Category: Family Names
We have Penelope June and Malcolm Redding, and we’re expecting our third! My wonderful grandmother died a few days after I found out I was pregnant and we’d love to honor her if this baby is a girl. Her name was Bernice Vera.
My problems: our last name begins with an S and ends with a Z so I tend to steer very clear of first or middle names ending in S. Also, I like Bernice but I’m not sure that I love it.
What options do you see here? I know sometimes people honor relatives with a similar name. Do any stick out to you? Does Bernice S****z run together too much and sound muddy? Should we just put Vera as a middle name and call it good? I’d love to hear your thoughts!
The Name Sage replies:
By Laurie Scheuble
I have been working on marital naming research for 25 years. I study what names women choose when they marry and what surname they give their children.
Twenty-five years ago, I would have predicted that at least a quarter of women in the United States would keep their maiden name as their last name when they marry. I expected this because there was a tremendous amount of social change occurring and an expectation of equity in the treatment of women was becoming the social norm. On the contrary, the most recent data shows that only about 9% of women do keep their maiden names or hyphenate them with their husband’s last name when they marry.
Welcome to the thrilling and mysterious world of parenthood. And welcome too to the new and radically different world of baby names. In the interest of helping you make the best possible name choice for your child, here is your initiation guide to all that’s changed since every kid was named Jennifer and Jason.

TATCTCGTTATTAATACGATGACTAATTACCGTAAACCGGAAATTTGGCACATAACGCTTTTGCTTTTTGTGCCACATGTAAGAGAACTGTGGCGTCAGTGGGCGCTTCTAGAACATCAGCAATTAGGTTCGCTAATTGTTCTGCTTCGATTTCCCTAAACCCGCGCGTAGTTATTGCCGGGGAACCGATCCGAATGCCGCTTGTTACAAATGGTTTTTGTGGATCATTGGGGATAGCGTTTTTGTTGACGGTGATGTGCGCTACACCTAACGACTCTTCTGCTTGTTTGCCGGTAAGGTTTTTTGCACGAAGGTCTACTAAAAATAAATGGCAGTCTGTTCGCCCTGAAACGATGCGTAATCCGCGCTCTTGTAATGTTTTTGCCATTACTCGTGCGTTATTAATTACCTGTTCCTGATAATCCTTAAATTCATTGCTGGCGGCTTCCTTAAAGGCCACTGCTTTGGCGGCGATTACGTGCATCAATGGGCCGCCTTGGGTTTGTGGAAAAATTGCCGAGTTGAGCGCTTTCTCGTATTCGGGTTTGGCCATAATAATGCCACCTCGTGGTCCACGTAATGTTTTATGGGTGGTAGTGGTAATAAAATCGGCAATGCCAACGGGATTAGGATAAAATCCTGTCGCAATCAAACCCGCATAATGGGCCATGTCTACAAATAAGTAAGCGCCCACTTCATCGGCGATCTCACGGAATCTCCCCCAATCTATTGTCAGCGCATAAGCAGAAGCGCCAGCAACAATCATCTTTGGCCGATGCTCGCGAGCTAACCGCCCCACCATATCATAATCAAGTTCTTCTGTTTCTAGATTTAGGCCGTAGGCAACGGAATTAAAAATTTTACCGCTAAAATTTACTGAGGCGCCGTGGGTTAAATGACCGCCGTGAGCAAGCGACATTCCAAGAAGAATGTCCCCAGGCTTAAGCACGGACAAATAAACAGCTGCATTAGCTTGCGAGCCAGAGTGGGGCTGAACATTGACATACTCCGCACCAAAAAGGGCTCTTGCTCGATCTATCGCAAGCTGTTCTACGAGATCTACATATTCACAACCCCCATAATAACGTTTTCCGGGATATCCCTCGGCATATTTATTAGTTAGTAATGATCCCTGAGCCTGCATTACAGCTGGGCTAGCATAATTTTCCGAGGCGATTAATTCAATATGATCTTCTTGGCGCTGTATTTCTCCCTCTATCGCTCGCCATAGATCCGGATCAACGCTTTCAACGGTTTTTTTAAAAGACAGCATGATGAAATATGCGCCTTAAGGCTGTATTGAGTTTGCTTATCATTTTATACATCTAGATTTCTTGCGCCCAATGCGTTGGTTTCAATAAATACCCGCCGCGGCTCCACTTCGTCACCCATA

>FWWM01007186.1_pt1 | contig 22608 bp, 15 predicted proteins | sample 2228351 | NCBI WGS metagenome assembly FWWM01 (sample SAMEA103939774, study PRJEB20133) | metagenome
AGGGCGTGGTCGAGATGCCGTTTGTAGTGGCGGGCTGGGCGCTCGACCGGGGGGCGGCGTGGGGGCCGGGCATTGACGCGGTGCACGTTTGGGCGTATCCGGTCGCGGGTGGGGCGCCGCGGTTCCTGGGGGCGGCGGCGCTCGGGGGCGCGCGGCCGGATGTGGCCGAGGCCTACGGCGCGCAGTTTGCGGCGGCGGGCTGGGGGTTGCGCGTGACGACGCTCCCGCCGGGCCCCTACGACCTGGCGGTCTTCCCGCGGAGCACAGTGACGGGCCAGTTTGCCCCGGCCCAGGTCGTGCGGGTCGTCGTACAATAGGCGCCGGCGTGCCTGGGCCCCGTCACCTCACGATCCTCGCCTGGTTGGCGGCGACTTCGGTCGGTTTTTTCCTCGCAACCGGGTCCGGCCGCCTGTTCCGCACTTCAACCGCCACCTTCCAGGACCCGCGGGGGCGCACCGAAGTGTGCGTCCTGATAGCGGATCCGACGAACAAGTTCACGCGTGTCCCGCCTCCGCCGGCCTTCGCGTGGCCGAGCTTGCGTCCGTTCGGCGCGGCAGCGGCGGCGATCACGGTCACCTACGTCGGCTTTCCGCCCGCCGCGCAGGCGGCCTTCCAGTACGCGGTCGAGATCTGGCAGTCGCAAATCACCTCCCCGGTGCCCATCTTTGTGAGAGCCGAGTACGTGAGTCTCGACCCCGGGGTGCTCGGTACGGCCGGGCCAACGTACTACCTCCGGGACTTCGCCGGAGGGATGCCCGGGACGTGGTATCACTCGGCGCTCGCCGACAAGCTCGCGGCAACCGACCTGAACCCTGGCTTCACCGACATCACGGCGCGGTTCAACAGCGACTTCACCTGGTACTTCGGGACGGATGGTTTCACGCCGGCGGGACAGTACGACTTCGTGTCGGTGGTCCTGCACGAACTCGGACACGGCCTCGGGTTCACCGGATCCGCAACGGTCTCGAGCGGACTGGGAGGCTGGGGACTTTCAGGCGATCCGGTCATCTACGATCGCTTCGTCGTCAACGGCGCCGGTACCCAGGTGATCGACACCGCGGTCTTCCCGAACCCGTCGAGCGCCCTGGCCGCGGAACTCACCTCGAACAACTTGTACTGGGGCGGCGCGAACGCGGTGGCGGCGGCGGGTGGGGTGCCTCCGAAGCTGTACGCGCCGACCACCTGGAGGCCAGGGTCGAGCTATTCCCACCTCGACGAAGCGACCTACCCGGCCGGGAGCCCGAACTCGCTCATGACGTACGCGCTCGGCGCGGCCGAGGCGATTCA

My love for genealogy came from my interest in discovering names I had never heard before. There is something special about being able to connect yourself to a rare gem of a name, and being able to connect that name to your ancestor’s history.
In addition to individual names, there are also some interesting patterns I’ve noticed while researching the branches of my various family trees. Some eras favored word names while others preferred patriotic names. Some branches were filled with unique names, while others stuck with the more traditional. One trend I’ve noticed is that “sibset” naming wasn’t considered until the 20th century. There often seemed to be a wide variety of names among siblings, yet, it wasn’t strange to have two sons named Joseph or three daughters named Elizabeth.
By Kara Blakley
We recently ran Kara‘s suggestions for subtly connecting girl siblings’ names. Now it’s the boys’ turn.
Matthew/Levi. Matthew is an American staple, spending decades in the Top 20, reaching as high as Number 2 in the 90s. But if, at Number 16, Matthew is still too popular for you, or if you want to honor a friend without directly repeating the name, consider Levi. Levi was the biblical Matthew‘s given name before becoming an apostle, hence the connection. Matthew McConaughey named his firstborn Levi for this reason in 2008.
Peter/Simon. Like Matthew and Levi, Peter and Simon share a biblical connection: the first pope was born Simon before Jesus nicknamed him Peter, meaning ‘rock’. Simon, perennially popular in Europe, has never been as common as Peter here, which makes it prime for Americn usage. Simone and Petra are attractive feminizations that also deserve wider use.